We’ve all seen photos and footage of children excitedly welcoming an adorable puppy wearing a big red bow on Christmas morning. It’s heartwarming, to say the least. And what parent wouldn’t want to bring such pleasure to their children on their favorite day of the year?
There are lot of reasons, though, why this might not be a good idea. In fact, the USPCA (the second oldest Animal Welfare Charity in the world) does not encourage it. This isn’t to say it’s never a good idea. But there are circumstances surrounding most family situations at the holidays that suggest there are better times to do it.
If you are thinking about bringing a new pup into your home at Christmas, consider the following before making that decision.
There’s a lot of preparation to do
A puppy should not be an ‘impulse’ buy. It’s a big commitment and you need to do some preparation to ensure your new family member will be a good fit and will adjust well.
First, you should do some research so that you choose a puppy that’s a good fit for you and your family. Take a look at How to pick your new best friend, an article we published here in LNF Weekly a few months ago.
Equally important, you should read up on training a puppy before bringing one into your home.
You and your family should establish a routine for the new pup (when will the pup be fed, who will do that, when will she be walked, and so on), and develop some rules that everyone is on board with (things like ‘will the puppy be allowed on the furniture?’).
Children should be educated in advance about how to interact with a puppy. This shouldn’t be an after-the-fact crash course after the puppy is already in your home.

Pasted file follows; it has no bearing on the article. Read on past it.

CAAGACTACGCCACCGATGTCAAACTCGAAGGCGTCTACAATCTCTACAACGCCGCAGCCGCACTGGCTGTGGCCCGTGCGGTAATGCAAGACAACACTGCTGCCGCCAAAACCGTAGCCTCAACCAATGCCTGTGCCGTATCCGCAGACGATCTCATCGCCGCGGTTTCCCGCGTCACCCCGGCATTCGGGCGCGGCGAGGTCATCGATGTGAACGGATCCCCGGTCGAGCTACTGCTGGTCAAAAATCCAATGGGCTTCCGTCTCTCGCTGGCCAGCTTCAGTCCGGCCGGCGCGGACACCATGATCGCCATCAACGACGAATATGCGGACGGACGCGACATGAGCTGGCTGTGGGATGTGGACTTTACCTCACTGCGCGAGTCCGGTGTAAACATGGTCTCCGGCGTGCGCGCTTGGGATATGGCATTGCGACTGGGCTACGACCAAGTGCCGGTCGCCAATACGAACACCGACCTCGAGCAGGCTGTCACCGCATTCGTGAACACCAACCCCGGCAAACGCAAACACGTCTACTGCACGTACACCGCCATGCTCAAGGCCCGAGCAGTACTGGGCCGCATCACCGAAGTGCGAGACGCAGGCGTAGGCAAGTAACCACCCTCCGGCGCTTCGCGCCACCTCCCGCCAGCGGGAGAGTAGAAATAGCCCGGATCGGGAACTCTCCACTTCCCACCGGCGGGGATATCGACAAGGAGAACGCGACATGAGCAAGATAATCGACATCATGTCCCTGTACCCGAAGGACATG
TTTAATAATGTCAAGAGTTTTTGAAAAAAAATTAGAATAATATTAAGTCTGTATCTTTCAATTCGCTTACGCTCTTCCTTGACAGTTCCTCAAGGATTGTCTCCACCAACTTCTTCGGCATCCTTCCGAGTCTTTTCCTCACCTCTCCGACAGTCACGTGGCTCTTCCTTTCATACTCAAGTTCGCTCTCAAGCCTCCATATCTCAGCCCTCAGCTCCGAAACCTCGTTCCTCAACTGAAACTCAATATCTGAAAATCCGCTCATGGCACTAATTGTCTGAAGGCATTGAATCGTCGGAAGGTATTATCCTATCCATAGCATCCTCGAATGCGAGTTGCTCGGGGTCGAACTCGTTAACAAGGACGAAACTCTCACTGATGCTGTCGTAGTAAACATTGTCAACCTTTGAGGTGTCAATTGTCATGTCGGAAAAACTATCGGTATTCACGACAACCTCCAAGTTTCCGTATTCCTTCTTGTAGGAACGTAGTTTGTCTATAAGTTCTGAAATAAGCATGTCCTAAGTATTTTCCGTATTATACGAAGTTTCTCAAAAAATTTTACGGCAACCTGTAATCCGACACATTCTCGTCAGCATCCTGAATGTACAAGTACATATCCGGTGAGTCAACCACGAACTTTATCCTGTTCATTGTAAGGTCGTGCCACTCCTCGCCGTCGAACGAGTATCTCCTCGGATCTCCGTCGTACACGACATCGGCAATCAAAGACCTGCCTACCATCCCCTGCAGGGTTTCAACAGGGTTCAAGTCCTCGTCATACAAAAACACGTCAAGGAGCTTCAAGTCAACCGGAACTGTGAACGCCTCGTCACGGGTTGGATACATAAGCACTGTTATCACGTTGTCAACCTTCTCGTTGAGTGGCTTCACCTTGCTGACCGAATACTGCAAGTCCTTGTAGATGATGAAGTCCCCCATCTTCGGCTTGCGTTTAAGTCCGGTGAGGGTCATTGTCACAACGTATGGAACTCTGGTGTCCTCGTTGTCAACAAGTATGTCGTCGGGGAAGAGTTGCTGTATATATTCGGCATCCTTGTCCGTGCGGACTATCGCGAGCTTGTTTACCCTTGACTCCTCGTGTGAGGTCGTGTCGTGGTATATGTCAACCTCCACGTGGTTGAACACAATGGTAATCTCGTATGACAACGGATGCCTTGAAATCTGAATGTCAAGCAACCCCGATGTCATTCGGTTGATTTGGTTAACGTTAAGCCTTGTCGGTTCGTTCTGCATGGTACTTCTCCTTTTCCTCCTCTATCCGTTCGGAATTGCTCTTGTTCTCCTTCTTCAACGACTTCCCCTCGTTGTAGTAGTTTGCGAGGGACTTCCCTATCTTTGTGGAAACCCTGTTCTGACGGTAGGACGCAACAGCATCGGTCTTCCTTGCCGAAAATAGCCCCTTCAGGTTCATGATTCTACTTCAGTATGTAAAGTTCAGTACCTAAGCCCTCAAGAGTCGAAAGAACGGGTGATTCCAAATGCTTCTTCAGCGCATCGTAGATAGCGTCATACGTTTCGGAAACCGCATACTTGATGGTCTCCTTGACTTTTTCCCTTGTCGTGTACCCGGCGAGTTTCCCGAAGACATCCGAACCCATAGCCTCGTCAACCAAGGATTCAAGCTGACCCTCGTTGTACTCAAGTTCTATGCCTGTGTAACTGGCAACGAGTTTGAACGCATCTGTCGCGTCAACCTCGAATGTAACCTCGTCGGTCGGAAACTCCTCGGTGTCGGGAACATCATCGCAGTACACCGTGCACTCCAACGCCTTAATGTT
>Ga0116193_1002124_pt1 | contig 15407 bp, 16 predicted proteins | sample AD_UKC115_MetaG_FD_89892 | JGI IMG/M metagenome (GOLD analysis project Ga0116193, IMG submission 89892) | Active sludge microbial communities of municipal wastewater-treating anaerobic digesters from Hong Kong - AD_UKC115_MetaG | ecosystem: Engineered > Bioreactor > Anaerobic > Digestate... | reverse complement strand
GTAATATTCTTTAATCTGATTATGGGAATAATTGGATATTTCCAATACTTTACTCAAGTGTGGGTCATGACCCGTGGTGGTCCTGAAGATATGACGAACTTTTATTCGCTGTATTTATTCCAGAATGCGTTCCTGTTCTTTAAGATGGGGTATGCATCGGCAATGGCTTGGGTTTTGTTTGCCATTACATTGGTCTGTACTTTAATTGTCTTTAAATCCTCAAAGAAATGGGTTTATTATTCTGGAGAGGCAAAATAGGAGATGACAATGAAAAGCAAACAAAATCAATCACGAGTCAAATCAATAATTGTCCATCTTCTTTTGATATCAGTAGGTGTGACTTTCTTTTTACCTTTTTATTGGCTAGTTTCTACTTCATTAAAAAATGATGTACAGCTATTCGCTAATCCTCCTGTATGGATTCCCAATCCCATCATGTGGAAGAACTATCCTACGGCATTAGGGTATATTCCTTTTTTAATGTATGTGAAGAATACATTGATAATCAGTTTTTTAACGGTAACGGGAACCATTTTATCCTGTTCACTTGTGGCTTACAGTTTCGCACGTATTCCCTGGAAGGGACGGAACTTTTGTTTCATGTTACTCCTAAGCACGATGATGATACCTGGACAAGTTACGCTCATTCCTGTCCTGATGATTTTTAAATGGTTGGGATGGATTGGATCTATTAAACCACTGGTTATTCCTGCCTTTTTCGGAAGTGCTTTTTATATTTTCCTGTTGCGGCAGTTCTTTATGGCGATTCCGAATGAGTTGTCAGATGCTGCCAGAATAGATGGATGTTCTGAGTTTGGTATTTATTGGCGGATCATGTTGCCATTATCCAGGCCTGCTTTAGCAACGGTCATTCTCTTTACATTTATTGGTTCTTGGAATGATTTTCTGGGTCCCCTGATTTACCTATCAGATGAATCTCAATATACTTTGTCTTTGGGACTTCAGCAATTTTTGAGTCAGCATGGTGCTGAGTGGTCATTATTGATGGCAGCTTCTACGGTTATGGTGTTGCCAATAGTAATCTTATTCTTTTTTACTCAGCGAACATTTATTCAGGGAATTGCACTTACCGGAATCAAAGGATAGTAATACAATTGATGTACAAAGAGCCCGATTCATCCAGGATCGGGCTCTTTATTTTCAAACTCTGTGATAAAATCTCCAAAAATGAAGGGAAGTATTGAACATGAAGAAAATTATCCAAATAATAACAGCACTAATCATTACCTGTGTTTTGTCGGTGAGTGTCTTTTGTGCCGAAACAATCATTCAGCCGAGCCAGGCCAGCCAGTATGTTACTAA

You should take steps to ‘puppy-proof’ your home, both to keep your new family member safe and to protect valuables from puppy destruction.
You should have a veterinarian lined up, which may require some research.
And there are a bunch of supplies you’ll need to buy in advance (like a leash, collar, food & water bowls, and so on).
For most families, the holiday season is busy and hectic as it is. Do you really have time to do the necessary prep work to bring a puppy home? Carefully consider whether you can carve out enough time to be ready to welcome a puppy into your home. For more details on preparing to bring home a puppy, take a look at this article we published in LNF Weekly in October.
The first several days and weeks are critical
When you bring a puppy into your home, you’ve just turned his world upside down. To him it’s a strange and unfamiliar place, regardless of how welcoming your home may be. There are things you should do, right away, to help him adjust as quickly as possible.
First, you should bring a new puppy home when you’ve got lots of free time to spend with her, and when you won’t have to leave her by herself. A new pup, especially one who recently left her mom, will be frightened. It’s your job to help her past that by spending time with her and forming a bond with her as soon as possible.
For many families, Christmas (and the days immediately following) is busy. You might be visiting people or having company. Can you dedicate your time to be with your new pup in those early days?
A new puppy shouldn’t be exposed to too much too soon. An overwhelmed puppy becomes a stressed puppy, and that’s not good for him or for you. You shouldn’t introduce him to anyone other than immediate family members in the early days. You shouldn’t introduce him to other animals during the early days.
It’s important to keep things quiet and low key in the first few days, and the holidays may not be the right time for that.
Bringing a new puppy into your home is exciting, but things may not work out well if it’s not done properly. Christmas may just not be the right time.
If you want to excite the kids about a new puppy on Christmas morning, consider other ways to do it. You could buy a few ‘puppy supplies’ and wrap them up in a big gift box. When your children open it and look at you quizzically, tell them it’s for the puppy you’ll be bringing home in a few weeks. That’s likely to make their Christmas.
Jane Gennarelli is co-editor of LNF Weekly. She also edits the Lavaca & Friends weekly arts and entertainment newsletter.
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